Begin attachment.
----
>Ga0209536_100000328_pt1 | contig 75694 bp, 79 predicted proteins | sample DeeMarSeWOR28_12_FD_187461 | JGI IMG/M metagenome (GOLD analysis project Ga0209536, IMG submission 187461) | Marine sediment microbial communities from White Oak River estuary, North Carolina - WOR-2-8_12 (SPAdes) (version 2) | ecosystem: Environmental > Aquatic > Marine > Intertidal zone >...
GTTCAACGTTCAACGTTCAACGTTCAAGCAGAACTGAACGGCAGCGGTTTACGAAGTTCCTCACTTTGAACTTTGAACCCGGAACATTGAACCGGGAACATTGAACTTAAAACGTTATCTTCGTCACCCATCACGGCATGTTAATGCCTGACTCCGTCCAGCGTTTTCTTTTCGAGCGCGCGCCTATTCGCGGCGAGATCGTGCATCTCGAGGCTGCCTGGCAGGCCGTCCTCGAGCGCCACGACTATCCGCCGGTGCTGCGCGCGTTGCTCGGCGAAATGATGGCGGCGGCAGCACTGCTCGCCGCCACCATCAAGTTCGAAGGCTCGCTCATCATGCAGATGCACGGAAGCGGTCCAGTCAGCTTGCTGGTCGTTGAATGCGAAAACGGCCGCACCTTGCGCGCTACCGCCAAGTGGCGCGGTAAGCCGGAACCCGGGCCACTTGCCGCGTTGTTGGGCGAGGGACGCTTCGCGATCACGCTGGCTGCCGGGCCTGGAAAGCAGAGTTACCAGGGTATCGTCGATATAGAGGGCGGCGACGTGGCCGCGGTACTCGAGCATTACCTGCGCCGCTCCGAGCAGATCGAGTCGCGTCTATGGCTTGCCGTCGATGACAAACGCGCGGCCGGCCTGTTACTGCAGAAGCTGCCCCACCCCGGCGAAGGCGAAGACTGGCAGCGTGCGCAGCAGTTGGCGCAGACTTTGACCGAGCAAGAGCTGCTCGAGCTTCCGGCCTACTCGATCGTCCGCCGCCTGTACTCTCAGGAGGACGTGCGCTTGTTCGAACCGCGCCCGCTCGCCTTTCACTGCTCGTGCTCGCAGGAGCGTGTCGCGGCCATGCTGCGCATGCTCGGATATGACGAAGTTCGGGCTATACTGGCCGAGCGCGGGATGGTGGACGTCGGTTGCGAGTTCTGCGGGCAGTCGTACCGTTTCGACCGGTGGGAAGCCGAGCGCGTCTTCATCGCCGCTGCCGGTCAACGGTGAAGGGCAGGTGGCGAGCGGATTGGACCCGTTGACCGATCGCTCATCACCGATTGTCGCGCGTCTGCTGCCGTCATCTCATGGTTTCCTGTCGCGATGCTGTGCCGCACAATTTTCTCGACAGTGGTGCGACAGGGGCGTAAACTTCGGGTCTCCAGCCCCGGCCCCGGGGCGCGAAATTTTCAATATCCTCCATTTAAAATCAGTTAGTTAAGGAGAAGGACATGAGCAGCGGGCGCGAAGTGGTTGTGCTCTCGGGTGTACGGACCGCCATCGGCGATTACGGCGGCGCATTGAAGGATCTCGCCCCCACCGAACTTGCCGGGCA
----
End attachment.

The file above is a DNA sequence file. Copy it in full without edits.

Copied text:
>Ga0209536_100000328_pt1 | contig 75694 bp, 79 predicted proteins | sample DeeMarSeWOR28_12_FD_187461 | JGI IMG/M metagenome (GOLD analysis project Ga0209536, IMG submission 187461) | Marine sediment microbial communities from White Oak River estuary, North Carolina - WOR-2-8_12 (SPAdes) (version 2) | ecosystem: Environmental > Aquatic > Marine > Intertidal zone >...
GTTCAACGTTCAACGTTCAACGTTCAAGCAGAACTGAACGGCAGCGGTTTACGAAGTTCCTCACTTTGAACTTTGAACCCGGAACATTGAACCGGGAACATTGAACTTAAAACGTTATCTTCGTCACCCATCACGGCATGTTAATGCCTGACTCCGTCCAGCGTTTTCTTTTCGAGCGCGCGCCTATTCGCGGCGAGATCGTGCATCTCGAGGCTGCCTGGCAGGCCGTCCTCGAGCGCCACGACTATCCGCCGGTGCTGCGCGCGTTGCTCGGCGAAATGATGGCGGCGGCAGCACTGCTCGCCGCCACCATCAAGTTCGAAGGCTCGCTCATCATGCAGATGCACGGAAGCGGTCCAGTCAGCTTGCTGGTCGTTGAATGCGAAAACGGCCGCACCTTGCGCGCTACCGCCAAGTGGCGCGGTAAGCCGGAACCCGGGCCACTTGCCGCGTTGTTGGGCGAGGGACGCTTCGCGATCACGCTGGCTGCCGGGCCTGGAAAGCAGAGTTACCAGGGTATCGTCGATATAGAGGGCGGCGACGTGGCCGCGGTACTCGAGCATTACCTGCGCCGCTCCGAGCAGATCGAGTCGCGTCTATGGCTTGCCGTCGATGACAAACGCGCGGCCGGCCTGTTACTGCAGAAGCTGCCCCACCCCGGCGAAGGCGAAGACTGGCAGCGTGCGCAGCAGTTGGCGCAGACTTTGACCGAGCAAGAGCTGCTCGAGCTTCCGGCCTACTCGATCGTCCGCCGCCTGTACTCTCAGGAGGACGTGCGCTTGTTCGAACCGCGCCCGCTCGCCTTTCACTGCTCGTGCTCGCAGGAGCGTGTCGCGGCCATGCTGCGCATGCTCGGATATGACGAAGTTCGGGCTATACTGGCCGAGCGCGGGATGGTGGACGTCGGTTGCGAGTTCTGCGGGCAGTCGTACCGTTTCGACCGGTGGGAAGCCGAGCGCGTCTTCATCGCCGCTGCCGGTCAACGGTGAAGGGCAGGTGGCGAGCGGATTGGACCCGTTGACCGATCGCTCATCACCGATTGTCGCGCGTCTGCTGCCGTCATCTCATGGTTTCCTGTCGCGATGCTGTGCCGCACAATTTTCTCGACAGTGGTGCGACAGGGGCGTAAACTTCGGGTCTCCAGCCCCGGCCCCGGGGCGCGAAATTTTCAATATCCTCCATTTAAAATCAGTTAGTTAAGGAGAAGGACATGAGCAGCGGGCGCGAAGTGGTTGTGCTCTCGGGTGTACGGACCGCCATCGGCGATTACGGCGGCGCATTGAAGGATCTCGCCCCCACCGAACTTGCCGGGCA